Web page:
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A film by Matthew Gentile

1875, Indian Territory.

Bass Reeves, is the first African-American to be deputized by the U.S. Marshal service. His wife, Nellie Jennie Reeves, tries to persuade Bass not to leave for his own safety, but Bass argues that it’s the best job he can get to keep a roof over his family’s head.

When Bass charges into the desert, he engages in a shootout with two outlaws, Maha and Glen Huddleston, also African-American. Bass kills Maha in the gunfight, and arrests Glen, ordering him to carry Maha’s body across the desert back to Fort Smith.

Over the course of their journey, Glen questions Bass’ choice of career and tries to psych Bass out in an unorthodox attempt at escape, a tactic that works as Bass begins to question his own mind in regards to the idea of justice and choosing to fight for a law and a country that may never fight for him.

2017 | 13 min | Color | USA | 2.40 | In English

Screens as part of the shorts program No Control and The Palaver Tree Selections program.

Director Biography

cbfd11f593-headshotMatthew Gentile is a Los Angeles-based writer and director. Born and raised in Brooklyn, he earned a BA in English & Film Studies from Connecticut College and an MFA in Directing from the American Film Institute.

His AFI thesis film, FRONTMAN, won the 2016 Student Emmy for Best Directing from the Television Academy Foundation, as well as the Dolby + Vizio Vision Award at AFI Fest. FRONTMAN went on to play over fifty film festivals around the world, winning a dozen prizes.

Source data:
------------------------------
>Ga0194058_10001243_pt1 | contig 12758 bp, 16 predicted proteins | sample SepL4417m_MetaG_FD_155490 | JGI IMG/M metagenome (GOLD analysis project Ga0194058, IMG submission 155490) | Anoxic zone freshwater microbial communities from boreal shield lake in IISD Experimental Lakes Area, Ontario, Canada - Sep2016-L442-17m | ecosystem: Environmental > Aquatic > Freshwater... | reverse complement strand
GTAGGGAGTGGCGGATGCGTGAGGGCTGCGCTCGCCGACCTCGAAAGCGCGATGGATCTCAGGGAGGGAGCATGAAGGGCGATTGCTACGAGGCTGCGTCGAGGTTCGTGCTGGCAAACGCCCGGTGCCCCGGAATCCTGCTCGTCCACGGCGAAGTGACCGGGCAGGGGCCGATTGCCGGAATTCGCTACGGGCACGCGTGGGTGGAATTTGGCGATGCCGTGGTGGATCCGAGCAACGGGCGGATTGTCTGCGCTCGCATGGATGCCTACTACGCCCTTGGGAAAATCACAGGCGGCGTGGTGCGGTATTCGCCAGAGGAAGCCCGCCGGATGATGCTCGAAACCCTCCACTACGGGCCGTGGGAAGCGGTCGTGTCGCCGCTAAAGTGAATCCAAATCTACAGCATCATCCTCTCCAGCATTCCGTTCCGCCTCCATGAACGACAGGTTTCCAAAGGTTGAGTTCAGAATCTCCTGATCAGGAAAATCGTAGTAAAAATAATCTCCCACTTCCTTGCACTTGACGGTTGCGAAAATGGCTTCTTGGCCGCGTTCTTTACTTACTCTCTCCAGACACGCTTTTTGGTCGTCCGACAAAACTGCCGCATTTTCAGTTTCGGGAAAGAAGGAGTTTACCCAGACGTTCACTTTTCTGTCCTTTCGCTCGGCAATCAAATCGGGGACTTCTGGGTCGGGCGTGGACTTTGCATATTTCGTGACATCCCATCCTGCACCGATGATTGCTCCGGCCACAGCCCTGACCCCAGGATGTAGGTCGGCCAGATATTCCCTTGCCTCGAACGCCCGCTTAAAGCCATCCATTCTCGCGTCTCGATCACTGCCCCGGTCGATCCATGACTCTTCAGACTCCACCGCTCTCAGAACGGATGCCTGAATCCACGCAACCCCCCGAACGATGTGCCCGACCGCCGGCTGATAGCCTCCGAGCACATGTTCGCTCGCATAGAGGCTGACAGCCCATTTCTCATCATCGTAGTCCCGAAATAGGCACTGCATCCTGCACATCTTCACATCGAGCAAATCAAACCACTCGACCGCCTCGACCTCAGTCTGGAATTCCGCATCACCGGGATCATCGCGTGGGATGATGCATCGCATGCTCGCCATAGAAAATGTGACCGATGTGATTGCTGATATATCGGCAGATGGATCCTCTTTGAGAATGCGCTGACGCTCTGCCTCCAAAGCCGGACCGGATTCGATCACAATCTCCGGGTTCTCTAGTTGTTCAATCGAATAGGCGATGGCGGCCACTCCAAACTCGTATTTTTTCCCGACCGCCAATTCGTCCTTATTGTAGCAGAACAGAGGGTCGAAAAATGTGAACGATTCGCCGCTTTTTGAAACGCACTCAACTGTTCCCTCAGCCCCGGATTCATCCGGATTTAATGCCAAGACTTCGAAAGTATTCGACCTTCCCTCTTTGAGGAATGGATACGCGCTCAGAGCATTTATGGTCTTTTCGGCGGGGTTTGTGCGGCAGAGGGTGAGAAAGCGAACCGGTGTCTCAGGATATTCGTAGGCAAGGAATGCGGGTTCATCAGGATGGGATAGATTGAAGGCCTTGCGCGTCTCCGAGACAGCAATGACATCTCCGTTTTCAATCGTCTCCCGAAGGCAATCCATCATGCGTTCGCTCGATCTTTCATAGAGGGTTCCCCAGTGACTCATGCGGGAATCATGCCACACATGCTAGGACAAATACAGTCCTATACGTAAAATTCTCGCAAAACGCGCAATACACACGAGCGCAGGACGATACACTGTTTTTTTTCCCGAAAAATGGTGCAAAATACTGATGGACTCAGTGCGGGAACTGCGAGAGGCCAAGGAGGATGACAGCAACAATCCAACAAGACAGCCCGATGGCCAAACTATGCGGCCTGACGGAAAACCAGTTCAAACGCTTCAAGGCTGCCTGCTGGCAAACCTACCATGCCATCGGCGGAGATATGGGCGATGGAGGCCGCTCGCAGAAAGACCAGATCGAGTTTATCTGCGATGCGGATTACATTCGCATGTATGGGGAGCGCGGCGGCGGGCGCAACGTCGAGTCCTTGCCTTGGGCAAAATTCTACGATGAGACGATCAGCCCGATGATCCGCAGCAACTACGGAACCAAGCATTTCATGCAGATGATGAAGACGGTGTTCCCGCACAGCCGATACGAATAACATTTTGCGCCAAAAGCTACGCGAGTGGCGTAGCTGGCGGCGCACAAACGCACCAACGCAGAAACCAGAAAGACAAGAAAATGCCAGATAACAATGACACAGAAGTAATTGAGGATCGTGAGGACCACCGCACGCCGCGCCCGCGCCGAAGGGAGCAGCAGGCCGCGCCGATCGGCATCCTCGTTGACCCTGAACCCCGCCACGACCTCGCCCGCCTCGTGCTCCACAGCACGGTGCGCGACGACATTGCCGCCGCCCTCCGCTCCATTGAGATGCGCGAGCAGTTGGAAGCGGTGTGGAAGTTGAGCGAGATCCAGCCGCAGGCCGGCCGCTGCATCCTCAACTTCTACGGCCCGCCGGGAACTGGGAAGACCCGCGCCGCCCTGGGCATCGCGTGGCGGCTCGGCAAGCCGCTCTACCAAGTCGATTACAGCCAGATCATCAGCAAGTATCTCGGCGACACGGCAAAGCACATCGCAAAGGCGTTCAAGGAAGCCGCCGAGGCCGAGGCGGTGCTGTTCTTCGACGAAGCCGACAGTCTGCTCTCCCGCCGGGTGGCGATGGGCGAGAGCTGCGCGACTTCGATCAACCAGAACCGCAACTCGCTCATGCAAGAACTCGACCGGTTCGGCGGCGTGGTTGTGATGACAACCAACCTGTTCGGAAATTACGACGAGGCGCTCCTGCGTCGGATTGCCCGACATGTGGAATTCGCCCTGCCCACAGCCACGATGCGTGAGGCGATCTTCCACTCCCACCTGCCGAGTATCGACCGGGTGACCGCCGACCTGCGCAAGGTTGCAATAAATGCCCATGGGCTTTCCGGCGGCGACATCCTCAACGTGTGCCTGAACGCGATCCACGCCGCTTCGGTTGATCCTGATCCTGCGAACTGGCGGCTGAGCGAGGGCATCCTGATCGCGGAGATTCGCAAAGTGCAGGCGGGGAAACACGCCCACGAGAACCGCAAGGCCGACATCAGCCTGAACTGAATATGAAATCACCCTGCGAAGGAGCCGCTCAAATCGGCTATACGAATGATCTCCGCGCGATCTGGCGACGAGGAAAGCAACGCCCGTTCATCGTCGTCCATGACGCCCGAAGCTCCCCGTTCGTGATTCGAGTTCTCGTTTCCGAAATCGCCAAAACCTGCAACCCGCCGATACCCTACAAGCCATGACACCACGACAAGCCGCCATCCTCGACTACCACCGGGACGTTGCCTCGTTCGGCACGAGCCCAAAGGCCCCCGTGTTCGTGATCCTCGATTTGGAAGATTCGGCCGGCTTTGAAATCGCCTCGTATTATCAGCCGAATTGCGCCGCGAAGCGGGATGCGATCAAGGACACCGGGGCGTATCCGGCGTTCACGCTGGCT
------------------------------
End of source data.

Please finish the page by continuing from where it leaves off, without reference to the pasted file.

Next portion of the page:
Off the strength of the film, Matthew was selected to direct a short film through the Kyoto Filmmakers Lab in Japan, which aired on NHK.

Currently, Matthew is working on his first feature, AMERICAN MURDERER. He recently completed a proof of concept short based on this script with Jonathan Groff (MINDHUNTER) and Amanda Crew (SILICON VALLEY).


Matthew Gentile, Director
Josh Aichenbaum, Writer
Kalilah Robinson, Cinematographer


Lance Reddick
Tory Kittles
Erica Tazel

Director Statement

8c98a5c082-posterWhen we think about the Old West certain names immediately spring to mind:

The bad guys: Jesse James, Billy the Kid, Butch Cassidy and The Sundance Kid.
And the good: Wild Bill Hickok, Bat Masterson, and Wyatt Earp.

And with them the places and events that we can never forget: Tombstone, Dodge City and the gunfight at the O.K. Corral.

But one name you never hear mentioned is that of Bass Reeves.

Bass served as a Deputy U.S. Marshal in one of the most violent and dangerous regions of the Wild West. He spent more than three decades as a peace officer and during that time brought in more than 3,000 outlaws, a record that should have garnered him a reputation of mythic proportions.

But Bass Reeves was black. So history moved on.

Marginalized and ignored though he was, Bass has not been completely erased. His exploits and adventures are there to be discovered for those willing to look. Bass was an integral part of the fabric of the Old West, and it’s time that history gave him is due.

BASS REEVES is the greatest hero of the Old West you’ve never heard of.

This is his story.

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